The government’s innovation statement is being tipped to include measures to reform Australian bankruptcy laws.
The proposal is intended to move away from Australia’s current laws, and more towards the US system. One important change would be the ability to keep trading even while companies are unable to pay debts.
Jonathan Barouch, founder and CEO of Local Measure, says a balance has to be struck between providing consequences for failure and encouraging people to “get back on the horse straight away”.
Further, Barouch notes reforming bankruptcy could encourage more “industry heavyweights” and retired executives to become directors and advisers of startups.
“No one wants to be a director of an early stage tech company in Australia,” says Barouch.
“In the US more people are directors or advisers, but in Australia the insolvency laws and bankruptcy is just so severe you kind of discourage a whole bunch of people who would add a whole bunch of value to the ecosystem.”
The Corporations Act may make sense for big corporates, says Barouch, but the penalties are too harsh for startups.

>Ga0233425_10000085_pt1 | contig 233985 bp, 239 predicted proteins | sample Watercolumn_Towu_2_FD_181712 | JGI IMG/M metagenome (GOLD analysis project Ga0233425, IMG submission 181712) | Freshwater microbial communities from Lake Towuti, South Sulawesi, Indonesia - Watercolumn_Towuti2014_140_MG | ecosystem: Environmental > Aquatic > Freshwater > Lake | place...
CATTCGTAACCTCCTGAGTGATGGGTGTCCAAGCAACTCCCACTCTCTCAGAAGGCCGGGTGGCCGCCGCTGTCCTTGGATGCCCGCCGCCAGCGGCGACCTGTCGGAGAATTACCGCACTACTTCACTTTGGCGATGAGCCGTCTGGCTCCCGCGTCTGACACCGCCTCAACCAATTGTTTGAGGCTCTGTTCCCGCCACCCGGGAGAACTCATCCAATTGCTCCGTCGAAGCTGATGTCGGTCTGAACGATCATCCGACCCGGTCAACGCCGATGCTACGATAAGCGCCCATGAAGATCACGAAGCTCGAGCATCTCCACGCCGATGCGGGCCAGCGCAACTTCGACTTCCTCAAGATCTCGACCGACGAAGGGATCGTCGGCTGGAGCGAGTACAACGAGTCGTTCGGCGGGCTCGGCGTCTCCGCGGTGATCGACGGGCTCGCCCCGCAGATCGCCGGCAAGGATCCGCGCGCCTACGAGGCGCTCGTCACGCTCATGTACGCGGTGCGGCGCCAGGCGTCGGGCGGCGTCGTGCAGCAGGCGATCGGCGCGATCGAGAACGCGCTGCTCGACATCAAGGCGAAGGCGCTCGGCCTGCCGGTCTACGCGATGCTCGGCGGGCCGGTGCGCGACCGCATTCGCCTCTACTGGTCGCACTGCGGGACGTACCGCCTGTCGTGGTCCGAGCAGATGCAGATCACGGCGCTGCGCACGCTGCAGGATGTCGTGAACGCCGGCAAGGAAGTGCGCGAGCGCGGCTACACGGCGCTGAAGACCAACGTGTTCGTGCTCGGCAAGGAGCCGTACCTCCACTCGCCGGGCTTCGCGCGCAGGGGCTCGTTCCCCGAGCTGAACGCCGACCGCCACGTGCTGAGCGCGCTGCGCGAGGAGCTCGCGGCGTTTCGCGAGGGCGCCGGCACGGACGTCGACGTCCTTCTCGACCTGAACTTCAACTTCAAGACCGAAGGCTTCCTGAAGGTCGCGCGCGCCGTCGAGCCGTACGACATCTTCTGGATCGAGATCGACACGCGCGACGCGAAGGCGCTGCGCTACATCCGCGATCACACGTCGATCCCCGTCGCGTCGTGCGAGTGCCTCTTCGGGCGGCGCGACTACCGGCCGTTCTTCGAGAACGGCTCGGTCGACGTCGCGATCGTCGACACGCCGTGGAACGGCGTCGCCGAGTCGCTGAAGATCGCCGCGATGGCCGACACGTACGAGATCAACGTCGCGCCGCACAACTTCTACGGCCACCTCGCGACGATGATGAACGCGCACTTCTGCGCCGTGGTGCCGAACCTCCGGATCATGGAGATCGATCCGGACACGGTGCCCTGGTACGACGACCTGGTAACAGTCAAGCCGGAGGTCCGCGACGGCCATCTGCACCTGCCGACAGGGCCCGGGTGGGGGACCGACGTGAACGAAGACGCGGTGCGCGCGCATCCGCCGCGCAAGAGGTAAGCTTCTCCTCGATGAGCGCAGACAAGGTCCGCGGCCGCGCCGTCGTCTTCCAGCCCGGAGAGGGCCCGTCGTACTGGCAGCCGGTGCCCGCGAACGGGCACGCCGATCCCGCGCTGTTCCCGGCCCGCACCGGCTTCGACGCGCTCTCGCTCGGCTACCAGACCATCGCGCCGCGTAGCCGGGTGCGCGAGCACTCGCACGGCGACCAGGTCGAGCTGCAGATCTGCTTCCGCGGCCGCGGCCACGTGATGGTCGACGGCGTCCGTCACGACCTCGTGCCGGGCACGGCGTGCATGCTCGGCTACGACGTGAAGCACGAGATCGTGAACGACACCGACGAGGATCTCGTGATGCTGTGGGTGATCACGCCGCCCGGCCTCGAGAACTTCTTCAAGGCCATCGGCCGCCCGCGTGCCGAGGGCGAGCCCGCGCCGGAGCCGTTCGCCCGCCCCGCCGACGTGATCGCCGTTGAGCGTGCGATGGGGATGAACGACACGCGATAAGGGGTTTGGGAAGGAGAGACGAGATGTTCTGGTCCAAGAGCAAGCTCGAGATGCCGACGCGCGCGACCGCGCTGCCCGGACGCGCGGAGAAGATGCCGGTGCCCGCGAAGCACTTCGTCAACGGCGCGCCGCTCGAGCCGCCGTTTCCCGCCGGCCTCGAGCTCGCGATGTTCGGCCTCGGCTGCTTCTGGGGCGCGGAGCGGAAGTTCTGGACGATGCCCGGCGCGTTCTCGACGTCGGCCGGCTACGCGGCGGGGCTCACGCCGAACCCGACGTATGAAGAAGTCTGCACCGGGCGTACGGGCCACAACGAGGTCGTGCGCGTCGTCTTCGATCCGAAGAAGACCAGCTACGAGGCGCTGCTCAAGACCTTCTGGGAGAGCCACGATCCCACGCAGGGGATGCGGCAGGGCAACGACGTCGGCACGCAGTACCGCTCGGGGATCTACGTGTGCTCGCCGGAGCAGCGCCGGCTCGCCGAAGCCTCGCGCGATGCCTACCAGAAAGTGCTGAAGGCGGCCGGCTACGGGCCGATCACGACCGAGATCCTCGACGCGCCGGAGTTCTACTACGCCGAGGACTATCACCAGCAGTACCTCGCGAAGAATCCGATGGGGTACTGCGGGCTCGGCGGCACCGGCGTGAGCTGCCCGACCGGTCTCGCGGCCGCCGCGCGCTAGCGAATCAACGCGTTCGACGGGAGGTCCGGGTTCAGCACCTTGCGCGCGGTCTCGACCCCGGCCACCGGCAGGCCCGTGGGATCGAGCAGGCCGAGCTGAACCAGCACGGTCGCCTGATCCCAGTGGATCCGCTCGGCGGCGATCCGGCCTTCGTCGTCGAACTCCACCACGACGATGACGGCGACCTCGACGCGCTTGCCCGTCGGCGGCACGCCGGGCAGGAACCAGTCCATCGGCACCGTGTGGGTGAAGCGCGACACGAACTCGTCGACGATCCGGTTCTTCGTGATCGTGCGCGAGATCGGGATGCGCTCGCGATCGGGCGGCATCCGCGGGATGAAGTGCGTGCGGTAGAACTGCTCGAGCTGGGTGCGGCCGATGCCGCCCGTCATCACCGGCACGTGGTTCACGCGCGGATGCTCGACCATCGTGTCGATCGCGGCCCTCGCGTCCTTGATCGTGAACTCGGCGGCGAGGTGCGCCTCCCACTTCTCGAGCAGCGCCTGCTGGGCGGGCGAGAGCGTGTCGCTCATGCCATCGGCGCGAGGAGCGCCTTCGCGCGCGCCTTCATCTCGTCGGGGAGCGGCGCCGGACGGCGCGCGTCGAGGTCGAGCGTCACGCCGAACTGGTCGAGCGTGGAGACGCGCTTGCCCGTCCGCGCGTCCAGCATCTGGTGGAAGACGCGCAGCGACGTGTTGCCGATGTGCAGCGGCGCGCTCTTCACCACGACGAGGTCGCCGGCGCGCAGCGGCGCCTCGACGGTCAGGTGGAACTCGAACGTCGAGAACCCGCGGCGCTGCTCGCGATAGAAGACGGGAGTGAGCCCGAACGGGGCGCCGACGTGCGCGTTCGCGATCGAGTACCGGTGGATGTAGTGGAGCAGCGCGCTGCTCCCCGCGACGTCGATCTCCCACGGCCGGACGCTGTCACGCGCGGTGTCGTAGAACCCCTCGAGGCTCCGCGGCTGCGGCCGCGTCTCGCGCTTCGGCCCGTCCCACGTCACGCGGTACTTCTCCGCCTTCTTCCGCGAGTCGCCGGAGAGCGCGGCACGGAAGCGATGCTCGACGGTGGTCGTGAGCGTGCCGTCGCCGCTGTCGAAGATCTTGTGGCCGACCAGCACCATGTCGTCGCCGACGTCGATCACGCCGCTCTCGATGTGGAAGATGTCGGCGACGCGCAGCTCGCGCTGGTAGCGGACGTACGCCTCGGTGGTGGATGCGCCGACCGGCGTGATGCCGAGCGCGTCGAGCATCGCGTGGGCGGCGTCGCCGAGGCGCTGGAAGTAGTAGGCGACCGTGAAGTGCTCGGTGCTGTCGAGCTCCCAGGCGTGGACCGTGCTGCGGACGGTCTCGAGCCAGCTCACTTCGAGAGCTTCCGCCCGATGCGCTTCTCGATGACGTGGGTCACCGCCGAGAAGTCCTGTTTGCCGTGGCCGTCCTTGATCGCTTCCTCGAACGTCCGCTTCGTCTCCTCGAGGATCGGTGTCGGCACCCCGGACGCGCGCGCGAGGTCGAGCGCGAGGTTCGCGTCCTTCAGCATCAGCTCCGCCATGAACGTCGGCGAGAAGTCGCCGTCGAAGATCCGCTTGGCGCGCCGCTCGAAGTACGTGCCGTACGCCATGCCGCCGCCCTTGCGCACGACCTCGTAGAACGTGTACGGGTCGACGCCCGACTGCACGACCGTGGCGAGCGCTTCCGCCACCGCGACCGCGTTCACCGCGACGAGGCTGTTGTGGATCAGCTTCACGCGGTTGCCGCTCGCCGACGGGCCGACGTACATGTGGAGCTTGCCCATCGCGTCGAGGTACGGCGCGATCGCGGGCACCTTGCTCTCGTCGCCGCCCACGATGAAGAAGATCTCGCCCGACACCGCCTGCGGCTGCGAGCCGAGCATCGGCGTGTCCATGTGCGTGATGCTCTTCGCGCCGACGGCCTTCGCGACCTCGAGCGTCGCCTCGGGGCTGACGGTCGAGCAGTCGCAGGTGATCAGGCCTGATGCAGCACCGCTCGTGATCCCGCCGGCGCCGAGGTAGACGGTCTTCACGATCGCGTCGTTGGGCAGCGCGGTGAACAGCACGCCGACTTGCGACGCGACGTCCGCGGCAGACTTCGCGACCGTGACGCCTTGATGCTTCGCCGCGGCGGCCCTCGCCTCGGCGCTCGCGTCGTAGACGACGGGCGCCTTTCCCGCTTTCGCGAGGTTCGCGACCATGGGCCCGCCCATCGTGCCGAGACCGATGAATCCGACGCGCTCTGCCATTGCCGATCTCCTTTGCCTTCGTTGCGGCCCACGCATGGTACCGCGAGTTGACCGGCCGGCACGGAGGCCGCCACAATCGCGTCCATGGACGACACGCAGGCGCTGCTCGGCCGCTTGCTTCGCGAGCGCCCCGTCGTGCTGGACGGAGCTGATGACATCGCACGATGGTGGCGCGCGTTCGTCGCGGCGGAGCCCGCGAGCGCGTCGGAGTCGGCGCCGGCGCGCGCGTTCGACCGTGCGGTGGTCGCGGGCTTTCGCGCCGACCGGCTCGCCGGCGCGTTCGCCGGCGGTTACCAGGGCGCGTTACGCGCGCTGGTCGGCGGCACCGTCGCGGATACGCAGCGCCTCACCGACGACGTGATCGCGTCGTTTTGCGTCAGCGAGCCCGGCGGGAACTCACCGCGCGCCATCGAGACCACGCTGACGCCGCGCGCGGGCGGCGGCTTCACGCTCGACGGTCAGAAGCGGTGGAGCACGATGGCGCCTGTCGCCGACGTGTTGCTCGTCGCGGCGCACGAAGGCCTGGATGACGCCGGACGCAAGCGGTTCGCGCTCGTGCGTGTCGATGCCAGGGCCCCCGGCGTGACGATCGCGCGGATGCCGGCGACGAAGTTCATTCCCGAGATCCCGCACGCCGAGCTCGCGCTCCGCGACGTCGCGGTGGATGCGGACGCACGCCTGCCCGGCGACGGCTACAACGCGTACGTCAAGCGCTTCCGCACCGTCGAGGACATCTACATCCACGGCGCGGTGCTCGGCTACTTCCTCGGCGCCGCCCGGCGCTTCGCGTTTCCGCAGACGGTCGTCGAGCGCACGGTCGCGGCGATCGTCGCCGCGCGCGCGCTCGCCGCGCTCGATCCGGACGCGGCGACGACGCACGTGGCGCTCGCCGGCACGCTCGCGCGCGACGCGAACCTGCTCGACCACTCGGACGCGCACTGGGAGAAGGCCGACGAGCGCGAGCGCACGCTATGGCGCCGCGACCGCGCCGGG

“Obviously trading when you are insolvent is a criminal offence. For very small early-stage startups there is no Chapter 11, there is no way to work it out,” says Barouch.
“So if you have a valuable product, there’s no way to sell the company or do something else other than call in the administrator. There needs to be something in-between.”
“There needs to be some acknowledgement that these early stage ventures are risky but we want them in our economy.”
The startup sector also puts a lot of emphasis on serial entrepreneurship and learning from mistakes. And in other countries, failure is often celebrated. US President Barack Obama’s chief data scientist even features a failed startup on his LinkedIn profile.
MoneyPlace CEO Stuart Stoyen, says softened bankruptcy laws will allow more entrepreneurs to try, learn and then try again.
“It’s well known that startups are more likely to fail than succeed, and what the changes mean is that founders will be able to continue to innovate and build great companies as opposed to being benched because one idea didn’t work out,” says Stoyen.
“Even the most successful startups almost have a near-death experience.
“This is not to say the team wasn’t capable, as there are a number of factors that can contribute to startup failure, which include but are not limited to regulation, technology advancements, market activity or having the wrong investors.”
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